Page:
Mon, Feb 20, 2017 - Page 3 News List

Chinese online vendors a threat: firms

NOT ACCOUNTABLE:The chief executive officer of Cite Media Holding Group said he could not return an item he bought from a Chinese vendor he found on social media

By Liao Chien-ying and Jonathan Chin  /  Staff reporter, with staff writer

Chinese e-commerce platforms and online vendors hold an unfair advantage over their Taiwanese peers, which puts local consumers at risk, Taiwanese online vendors said.

Several people working for Taiwanese online retailers said that China-based e-commerce firms — such as Alibaba Group Holding Ltd and its e-commerce platform, which was blacklisted by the US government last year for selling counterfeit products and breaching intellectual property laws — have in the past few years made inroads into the Taiwanese market.

Taobao and other e-commerce platforms — such as, which is owned by Tencent Holding, a Chinese firm registered in the British Cayman Islands — have flourished in the Taiwanese market and started to put pressure on local competitors, the people said.

A practice that has over the past year become a concern for local businesses is Chinese vendors’ use of Facebook advertisements to sell products in Taiwan, they said, adding that the business model allows Chinese vendors to circumvent Taiwanese tax codes and consumer protection regulations, giving them an unfair advantage.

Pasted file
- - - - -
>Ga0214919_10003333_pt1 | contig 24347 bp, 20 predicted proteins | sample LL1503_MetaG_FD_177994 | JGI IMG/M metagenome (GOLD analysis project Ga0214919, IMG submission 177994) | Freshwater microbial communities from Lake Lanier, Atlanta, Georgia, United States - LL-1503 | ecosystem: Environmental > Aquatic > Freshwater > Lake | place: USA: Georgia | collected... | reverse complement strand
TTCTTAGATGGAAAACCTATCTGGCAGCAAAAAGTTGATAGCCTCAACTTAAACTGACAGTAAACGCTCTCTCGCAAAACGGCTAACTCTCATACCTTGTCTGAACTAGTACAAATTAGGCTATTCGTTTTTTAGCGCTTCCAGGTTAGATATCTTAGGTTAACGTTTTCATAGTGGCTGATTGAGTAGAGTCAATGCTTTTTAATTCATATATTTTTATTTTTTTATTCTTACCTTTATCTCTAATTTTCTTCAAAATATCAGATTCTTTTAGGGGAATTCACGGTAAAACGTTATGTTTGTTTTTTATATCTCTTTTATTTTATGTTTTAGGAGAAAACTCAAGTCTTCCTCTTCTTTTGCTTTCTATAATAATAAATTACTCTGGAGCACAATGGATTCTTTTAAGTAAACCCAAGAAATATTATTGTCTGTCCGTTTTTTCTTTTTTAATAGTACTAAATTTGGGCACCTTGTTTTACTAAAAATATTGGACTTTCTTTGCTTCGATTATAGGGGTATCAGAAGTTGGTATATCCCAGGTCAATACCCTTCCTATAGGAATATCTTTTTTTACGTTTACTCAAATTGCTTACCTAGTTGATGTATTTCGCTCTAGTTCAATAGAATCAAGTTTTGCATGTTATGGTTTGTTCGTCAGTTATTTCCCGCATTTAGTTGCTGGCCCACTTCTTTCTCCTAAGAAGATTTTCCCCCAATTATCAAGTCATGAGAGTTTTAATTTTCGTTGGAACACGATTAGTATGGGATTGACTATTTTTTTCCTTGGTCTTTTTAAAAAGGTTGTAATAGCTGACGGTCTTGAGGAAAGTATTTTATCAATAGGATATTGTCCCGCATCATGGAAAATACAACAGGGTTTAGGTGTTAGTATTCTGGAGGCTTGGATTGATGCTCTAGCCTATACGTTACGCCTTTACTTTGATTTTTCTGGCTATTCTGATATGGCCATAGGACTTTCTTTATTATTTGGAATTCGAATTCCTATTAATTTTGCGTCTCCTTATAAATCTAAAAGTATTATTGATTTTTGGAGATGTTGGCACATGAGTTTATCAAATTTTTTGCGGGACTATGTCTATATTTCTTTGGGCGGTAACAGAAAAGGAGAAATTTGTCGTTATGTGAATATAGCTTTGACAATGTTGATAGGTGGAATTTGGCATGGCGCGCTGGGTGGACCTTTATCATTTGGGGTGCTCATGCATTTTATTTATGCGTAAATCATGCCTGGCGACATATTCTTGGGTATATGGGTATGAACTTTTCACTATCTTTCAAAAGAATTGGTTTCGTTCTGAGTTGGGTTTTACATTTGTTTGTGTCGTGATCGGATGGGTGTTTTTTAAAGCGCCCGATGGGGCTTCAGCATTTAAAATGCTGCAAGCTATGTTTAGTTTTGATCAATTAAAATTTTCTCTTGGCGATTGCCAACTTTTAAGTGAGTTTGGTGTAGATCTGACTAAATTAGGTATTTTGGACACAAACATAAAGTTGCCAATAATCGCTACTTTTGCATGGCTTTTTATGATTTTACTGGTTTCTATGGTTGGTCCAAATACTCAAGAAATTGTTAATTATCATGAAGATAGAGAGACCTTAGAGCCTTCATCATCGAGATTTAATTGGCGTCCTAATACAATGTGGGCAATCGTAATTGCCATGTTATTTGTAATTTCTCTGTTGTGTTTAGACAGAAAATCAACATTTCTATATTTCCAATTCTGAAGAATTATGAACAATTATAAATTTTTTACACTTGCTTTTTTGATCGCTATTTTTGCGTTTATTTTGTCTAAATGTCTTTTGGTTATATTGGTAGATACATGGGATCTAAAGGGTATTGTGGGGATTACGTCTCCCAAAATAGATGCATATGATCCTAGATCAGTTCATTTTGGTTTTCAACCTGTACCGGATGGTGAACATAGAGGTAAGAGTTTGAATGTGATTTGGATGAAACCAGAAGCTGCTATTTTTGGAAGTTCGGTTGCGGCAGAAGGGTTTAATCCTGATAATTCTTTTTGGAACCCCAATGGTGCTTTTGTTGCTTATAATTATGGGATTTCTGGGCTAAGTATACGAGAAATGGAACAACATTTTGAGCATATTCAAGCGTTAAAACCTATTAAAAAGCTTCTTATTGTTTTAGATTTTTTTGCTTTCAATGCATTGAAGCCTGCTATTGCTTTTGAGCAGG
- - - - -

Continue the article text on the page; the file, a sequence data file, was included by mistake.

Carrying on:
Many Chinese e-commerce firms doing business in Taiwan have no registered offices, pay no taxes and have little accountability to the government or consumers here, the people said, adding that the companies have a competitive edge due to such unfair advantages.

Chinese online vendors’ practices have a negative effect on the Taiwanese online business environment, Cite Media Holding Group chief executive officer Ho Fei-peng (何飛鵬) said in an op-ed published in the Chinese-language Apple Daily on Monday last week.

Citing his experience with buying products from China through social media advertisements, Ho said that he was unable to receive a refund for an item of clothing that was the wrong size, adding that Chinese e-vendors using Taiwanese logistics firms can sell products without giving receipts.

The lack of accountability on Chinese vendors’ part is a threat to legitimate online businesses in Taiwan, Ho said.

“While Chinese retailers have always used Facebook advertisements to sell products in the Taiwanese market, the situation has lately become more serious. The trend is worse than Uber’s case, because it poses a danger to the property and lives of Taiwanese,” said an e-commerce business owner who declined to be named.

Transactions made on Facebook might compromise consumer rights, because vendors cannot be readily identified in case of fraudulent activities, and consumers often face difficulties seeking refunds after purchasing items that turn out to be of low quality or unsuitable for their needs, the business owner said.

Due to a lack of regulations, the products that Chinese vendors sell on social media — including electronics, food products and household medical supplies such as contact lenses and solutions — cannot be inspected by Taiwanese regulators for compliance with safety standards, the business owner added.

Legal loopholes allow Chinese vendors that rely on Facebook advertising, private couriers and cash-on-delivery payment methods to bypass safety inspections, the business owner said.

The business owner called on the Executive Yuan to establish a regulatory body to oversee online transactions across national borders, as government agencies do not have the authority to deal with issues on product safety, taxation and consumer protection arising from the cross-strait flow of goods and money.

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